I Lay The Odds For This Year’s Emmys

Week 1, Part 5: Outstanding Supporting Actress in a Drama

Helena Bonham Carter, The Crown: 9–2. For Playing: An aging and increasingly unhappy Princess Margaret. Pro: Margaret is increasingly becoming the most sympathetic character on this series, and as her marriage crumbled, her recognition crashed, and her affair was discover, perhaps what happened in the finale was inevitable. Carter is one of the greatest actress who ever lived, who has never received either an Oscar, and she more than deserves to be the favorite for an Emmy. Con: The Emmys don’t usually recognize subtleties, and they ignored Vanessa Kirby’s work, which was nominally superior. Will her elder sister as always overshadow her.

Laura Dern, Big Little Lies: 17–2. For Playing: Renata, the wealthy housewife whose fortune and marriage collapse around her. Pro: Many of the greatest lines in the superb (to my mind) second season of this series belonged to Dern. (“I will not not be rich!” and her unprintable rant about her husband’s affair) She gave an intense performance, and lest we forget, she won an Emmy for playing this role when it was a limited series. Oh, and she won an Oscar this year. Maybe that will be a boost. Con: There was a lot of backlash against the second season of this show (which I still don’t get) and it was a long time ago. Somehow, I think all of that will work against her.

Will She Not Not Win an Emmy?

Julia Garner, Ozark: 11–2. For playing: Ruth Langmore, a teenage criminal you’d be an idiot to underestimate. Pro: It’s a little foolish to argue an actress as young as Garner has found the role of a lifetime, but whenever she’s on screen, heavyweights like Peter Mullan and Laura Linney better take cover. The fact that she deservedly won an Emmy last year for her work only proves that the best is yet to come. It’s hard to say the Emmys would be lazy to pick her again. Con: No Supporting Actress has won back to back Emmys since Anna Gunn in 2013 and 2014. Given how much tougher the competition is than last year (and that Game of Thrones isn’t dividing the vote so much) the odds of Garner prevailing are a lot harder.

Thandie Newton, Westworld: 17–2: For Playing: Maeve, the warrior whose only loyalty is to her survival. Pro: As the war moved into the real world, Maeve continued to fight against being a pawn by the real powers and still trying to find her place. Newton has taken on one of her greatest roles and made it her own. She did win an Emmy last time she was nominated, and her speech ruled. Con: Westworld dropped a lot in the public eye — there’s been a lot of new, better stuff out there. Hard as it may be to consider this show old hat, many voters may think so..

Fiona Shaw, Killing Eve:17–2. For Playing: Carolyn, the head of the task force trying to track down Villanelle…and that’s all I’ll say. Pro: Three seasons in, and despite everything she’s done, we’re still not sure if we can trust Carolyn’s motivations. That is in part due to the subtleties that this great actress lends in all the nuances of her work. Con: For all her gifts as an actress, I’ve always thought Shaw’s nominations have come at the expense of other, brighter lights. (I’m still wondering why they found room for her but not Rhea Seehorn) Somehow I just don’t think she’ll prevail.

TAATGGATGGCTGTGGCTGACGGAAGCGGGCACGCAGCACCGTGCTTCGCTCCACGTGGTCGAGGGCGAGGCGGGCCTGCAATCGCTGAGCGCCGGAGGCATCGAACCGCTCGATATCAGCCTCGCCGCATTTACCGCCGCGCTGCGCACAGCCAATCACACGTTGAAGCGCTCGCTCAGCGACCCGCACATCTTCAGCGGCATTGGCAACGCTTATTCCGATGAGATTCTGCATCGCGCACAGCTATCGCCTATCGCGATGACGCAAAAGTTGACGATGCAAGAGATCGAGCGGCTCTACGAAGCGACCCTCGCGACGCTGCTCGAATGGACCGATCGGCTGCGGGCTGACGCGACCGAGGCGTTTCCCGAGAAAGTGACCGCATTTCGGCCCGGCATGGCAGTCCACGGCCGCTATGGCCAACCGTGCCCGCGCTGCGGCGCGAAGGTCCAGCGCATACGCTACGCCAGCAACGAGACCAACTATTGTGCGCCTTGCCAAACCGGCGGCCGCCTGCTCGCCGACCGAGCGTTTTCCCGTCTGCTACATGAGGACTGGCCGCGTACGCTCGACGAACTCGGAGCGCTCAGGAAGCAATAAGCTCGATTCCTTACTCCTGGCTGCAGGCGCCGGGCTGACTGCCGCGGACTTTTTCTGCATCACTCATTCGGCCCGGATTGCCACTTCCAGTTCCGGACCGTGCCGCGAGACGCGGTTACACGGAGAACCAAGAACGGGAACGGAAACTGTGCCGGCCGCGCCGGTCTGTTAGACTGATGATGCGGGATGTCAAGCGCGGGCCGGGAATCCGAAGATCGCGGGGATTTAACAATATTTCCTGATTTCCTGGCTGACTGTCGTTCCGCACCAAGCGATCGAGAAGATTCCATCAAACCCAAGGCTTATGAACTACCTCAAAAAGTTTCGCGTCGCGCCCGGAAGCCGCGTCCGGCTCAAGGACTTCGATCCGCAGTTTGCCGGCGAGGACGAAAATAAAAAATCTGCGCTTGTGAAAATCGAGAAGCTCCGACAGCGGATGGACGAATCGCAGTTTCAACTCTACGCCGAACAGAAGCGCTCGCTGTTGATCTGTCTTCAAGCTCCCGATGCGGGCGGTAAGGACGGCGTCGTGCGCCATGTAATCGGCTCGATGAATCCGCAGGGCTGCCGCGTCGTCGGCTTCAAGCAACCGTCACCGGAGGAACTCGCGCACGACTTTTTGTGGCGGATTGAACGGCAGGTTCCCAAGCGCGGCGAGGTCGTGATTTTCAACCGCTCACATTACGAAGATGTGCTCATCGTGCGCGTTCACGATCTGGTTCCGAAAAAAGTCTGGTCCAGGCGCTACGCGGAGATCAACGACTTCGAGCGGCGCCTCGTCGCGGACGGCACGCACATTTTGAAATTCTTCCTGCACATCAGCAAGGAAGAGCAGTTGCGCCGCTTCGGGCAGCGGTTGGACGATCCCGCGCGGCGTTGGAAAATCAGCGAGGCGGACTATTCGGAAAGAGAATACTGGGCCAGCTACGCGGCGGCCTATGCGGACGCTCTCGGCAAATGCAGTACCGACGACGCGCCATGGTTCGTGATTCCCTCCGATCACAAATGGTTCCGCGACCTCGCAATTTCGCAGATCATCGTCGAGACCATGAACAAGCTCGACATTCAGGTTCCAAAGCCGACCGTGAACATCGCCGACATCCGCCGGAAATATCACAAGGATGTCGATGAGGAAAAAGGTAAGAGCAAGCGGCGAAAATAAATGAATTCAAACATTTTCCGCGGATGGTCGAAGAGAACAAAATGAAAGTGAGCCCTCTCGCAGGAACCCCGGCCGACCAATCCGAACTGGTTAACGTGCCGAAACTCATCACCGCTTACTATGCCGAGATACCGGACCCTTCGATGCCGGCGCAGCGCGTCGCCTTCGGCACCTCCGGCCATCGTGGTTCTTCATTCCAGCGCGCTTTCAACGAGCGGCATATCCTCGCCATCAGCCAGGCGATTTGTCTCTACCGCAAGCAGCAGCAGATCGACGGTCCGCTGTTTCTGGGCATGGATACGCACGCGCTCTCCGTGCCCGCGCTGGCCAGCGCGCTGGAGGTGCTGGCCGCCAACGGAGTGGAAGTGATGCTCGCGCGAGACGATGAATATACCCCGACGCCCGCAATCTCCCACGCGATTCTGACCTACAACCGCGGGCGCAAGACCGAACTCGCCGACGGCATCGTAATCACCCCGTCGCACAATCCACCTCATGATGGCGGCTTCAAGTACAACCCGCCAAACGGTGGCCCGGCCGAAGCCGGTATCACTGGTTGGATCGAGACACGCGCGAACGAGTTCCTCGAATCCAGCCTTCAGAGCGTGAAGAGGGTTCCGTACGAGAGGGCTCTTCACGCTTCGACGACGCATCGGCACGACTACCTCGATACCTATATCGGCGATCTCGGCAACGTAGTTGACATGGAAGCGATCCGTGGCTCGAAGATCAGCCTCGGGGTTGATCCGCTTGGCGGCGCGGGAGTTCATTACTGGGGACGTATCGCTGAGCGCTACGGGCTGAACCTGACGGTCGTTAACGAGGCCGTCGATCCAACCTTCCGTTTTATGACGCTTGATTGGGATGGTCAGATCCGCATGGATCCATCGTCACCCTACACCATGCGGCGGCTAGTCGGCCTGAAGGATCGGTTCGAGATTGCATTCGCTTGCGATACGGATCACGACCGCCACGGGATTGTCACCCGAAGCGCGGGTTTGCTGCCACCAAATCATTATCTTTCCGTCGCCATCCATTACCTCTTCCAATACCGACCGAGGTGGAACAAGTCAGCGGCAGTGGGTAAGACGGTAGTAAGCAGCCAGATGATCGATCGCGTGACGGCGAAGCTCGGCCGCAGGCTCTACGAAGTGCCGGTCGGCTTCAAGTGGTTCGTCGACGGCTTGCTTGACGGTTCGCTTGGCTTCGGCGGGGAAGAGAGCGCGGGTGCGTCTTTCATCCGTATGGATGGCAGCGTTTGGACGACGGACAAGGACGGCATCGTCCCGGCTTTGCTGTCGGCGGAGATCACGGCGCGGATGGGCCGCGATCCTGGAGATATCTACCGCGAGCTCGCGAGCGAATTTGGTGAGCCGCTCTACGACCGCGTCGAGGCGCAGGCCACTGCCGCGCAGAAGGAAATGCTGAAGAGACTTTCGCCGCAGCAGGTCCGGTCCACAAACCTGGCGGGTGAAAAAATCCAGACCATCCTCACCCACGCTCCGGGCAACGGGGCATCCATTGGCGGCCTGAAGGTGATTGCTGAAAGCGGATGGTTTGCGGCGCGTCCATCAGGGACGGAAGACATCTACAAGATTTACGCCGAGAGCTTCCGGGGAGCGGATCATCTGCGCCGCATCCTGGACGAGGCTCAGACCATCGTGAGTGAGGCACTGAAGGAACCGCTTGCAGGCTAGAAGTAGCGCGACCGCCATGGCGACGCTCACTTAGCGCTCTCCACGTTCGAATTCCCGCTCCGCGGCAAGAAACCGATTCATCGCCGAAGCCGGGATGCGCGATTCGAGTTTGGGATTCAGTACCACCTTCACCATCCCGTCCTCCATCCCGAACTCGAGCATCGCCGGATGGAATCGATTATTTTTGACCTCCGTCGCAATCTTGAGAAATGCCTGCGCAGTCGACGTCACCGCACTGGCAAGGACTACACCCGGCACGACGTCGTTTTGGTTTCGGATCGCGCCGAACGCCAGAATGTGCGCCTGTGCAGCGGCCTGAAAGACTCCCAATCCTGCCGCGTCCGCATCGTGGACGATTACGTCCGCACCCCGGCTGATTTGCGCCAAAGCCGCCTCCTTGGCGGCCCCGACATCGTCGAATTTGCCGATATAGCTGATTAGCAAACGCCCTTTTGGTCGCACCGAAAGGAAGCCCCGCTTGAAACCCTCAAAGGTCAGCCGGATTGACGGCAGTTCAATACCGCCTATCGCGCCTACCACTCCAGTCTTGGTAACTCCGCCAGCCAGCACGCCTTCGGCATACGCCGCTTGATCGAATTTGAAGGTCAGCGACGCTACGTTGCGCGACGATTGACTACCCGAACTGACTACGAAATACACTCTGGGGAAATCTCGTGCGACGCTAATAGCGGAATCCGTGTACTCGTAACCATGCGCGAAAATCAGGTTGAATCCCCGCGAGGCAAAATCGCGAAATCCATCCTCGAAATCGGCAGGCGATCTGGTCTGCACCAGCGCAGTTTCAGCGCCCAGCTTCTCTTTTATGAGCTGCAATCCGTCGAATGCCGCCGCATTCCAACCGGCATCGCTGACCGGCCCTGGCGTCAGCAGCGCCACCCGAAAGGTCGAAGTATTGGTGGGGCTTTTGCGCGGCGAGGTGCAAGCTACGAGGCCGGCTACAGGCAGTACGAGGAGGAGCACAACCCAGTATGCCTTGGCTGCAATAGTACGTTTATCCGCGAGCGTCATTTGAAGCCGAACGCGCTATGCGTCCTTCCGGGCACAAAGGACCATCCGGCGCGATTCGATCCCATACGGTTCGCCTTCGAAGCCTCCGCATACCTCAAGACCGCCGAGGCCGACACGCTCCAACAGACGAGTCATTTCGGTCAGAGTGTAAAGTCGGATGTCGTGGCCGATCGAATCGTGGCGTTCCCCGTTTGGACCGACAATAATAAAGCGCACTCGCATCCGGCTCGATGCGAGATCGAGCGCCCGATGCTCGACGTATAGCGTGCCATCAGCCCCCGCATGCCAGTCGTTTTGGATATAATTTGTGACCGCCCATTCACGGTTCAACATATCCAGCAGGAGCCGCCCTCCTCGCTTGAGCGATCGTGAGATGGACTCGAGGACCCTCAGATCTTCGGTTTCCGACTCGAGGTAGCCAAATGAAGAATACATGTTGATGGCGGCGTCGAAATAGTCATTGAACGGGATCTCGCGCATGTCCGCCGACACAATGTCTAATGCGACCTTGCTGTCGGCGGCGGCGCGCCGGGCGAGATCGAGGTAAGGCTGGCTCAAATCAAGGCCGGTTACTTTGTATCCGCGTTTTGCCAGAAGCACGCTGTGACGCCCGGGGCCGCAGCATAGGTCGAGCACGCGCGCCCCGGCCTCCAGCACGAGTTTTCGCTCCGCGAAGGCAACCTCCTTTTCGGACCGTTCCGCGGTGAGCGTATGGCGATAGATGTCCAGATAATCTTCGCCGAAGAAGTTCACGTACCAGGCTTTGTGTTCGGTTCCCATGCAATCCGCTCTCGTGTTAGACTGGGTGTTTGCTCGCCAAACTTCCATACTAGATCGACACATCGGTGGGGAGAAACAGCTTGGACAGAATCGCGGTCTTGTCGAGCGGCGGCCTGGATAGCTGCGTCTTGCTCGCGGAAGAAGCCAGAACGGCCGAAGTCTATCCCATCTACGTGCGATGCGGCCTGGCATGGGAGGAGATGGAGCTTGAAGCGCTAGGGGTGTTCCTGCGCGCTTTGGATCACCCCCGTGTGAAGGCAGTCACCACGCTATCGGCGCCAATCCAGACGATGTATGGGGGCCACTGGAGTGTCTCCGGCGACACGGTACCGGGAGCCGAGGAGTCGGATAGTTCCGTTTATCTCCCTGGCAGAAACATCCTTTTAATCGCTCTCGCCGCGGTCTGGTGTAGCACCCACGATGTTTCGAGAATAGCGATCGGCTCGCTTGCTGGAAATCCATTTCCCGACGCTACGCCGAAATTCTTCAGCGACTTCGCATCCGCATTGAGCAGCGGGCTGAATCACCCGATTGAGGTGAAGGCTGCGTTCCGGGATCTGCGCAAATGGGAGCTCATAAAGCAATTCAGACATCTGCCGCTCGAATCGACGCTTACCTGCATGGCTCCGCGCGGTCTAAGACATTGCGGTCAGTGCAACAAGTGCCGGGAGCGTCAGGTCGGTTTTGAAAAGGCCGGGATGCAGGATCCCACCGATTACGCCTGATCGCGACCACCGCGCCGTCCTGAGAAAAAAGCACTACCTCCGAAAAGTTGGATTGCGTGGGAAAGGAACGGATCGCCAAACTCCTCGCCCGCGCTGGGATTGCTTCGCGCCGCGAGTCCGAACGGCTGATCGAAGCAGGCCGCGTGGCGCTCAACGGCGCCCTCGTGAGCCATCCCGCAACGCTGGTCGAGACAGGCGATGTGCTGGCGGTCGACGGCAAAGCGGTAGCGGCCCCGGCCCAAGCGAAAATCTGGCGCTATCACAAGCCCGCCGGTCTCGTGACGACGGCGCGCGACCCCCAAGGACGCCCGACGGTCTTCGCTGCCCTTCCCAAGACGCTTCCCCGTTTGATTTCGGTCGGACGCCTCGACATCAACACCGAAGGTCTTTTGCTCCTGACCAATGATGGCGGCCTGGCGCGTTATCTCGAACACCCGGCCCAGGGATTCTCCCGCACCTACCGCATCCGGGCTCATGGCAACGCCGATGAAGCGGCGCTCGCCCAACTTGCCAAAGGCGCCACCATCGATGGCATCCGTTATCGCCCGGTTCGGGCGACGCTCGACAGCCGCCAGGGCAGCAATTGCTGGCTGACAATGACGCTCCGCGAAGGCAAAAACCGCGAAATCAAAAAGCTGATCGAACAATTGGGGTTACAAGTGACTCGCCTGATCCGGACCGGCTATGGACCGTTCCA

Sarah Snook, Succession: 6–1. For Playing: Shiv, the only daughter of the Roy clan, who has a bigger set than most of her brothers. Pro: Snook submitting her name in Supporting actress instead of lead is a power play that Shiv herself would be proud of. Shiv spent most of the season trying to maneuver her father away from choosing an outsider to run the business. She demonstrated no compassion to the man she married in an affair for power — until the end, when she begged her father not to sacrifice him, thus setting up his downfall. Snook is incredible to watch. Con: Can this undervalued actress pull out a win against a field of previous winners? She has been moving up, but just as in her family, I’d say the odds are stacked against her.

Meryl Streep, Big Little Lies: 15–2. For Playing: Mary Louise, the mother-in-law to end all mother-in-laws. Pro: I’ll be honest. Within ten minutes of watching her, I thought Streep had the Emmy locked up. Her performance was one of the most exceptional ones of the entire year, and I thought she would just waltz to the Emmy. The pre-awards went against it, even though neither of the winners are eligible in this category. And I’ll level with you. I still have not seen a portrayed with some venom and depths for the entire year. She’s Meryl Streep after all. What else needs to be said? Con: She was the early favorite for much of 2019, but there have been a lot of big performances since then. Add to that all of the bad will against the show (don’t ask me why) and she may end up empty handed. But then again, she’s Meryl. She can handle it.

Samira Wiley, The Handmaid’s Tale:10–1. Pro: Moira Strand, one of the keys to the rebellion. Pro: Wiley has been one of the great actress of the nee Golden Age, and her work on this series has already earned her an Emmy for Best Guest Actress in 2018. As she tries to adjust to a new life in Canada, she shows us that the world outside of Gilead is not safe. Con: Wiley’s nomination was probably the biggest surprise of a category full of them, particularly considering the depths of the supporting cast. She’s ranked near the bottom of most expert picks, and I don’t think she’ll have the same command as Whitford.

Prediction: My head says Carter. My heart says Streep. I’m going to go with my head, though I hope I’m wrong. That said, this is going to be a tough category to pick.

After years of laboring for love in my blog on TV, I have decided to expand my horizons by blogging about my great love to a new and hopefully wider field.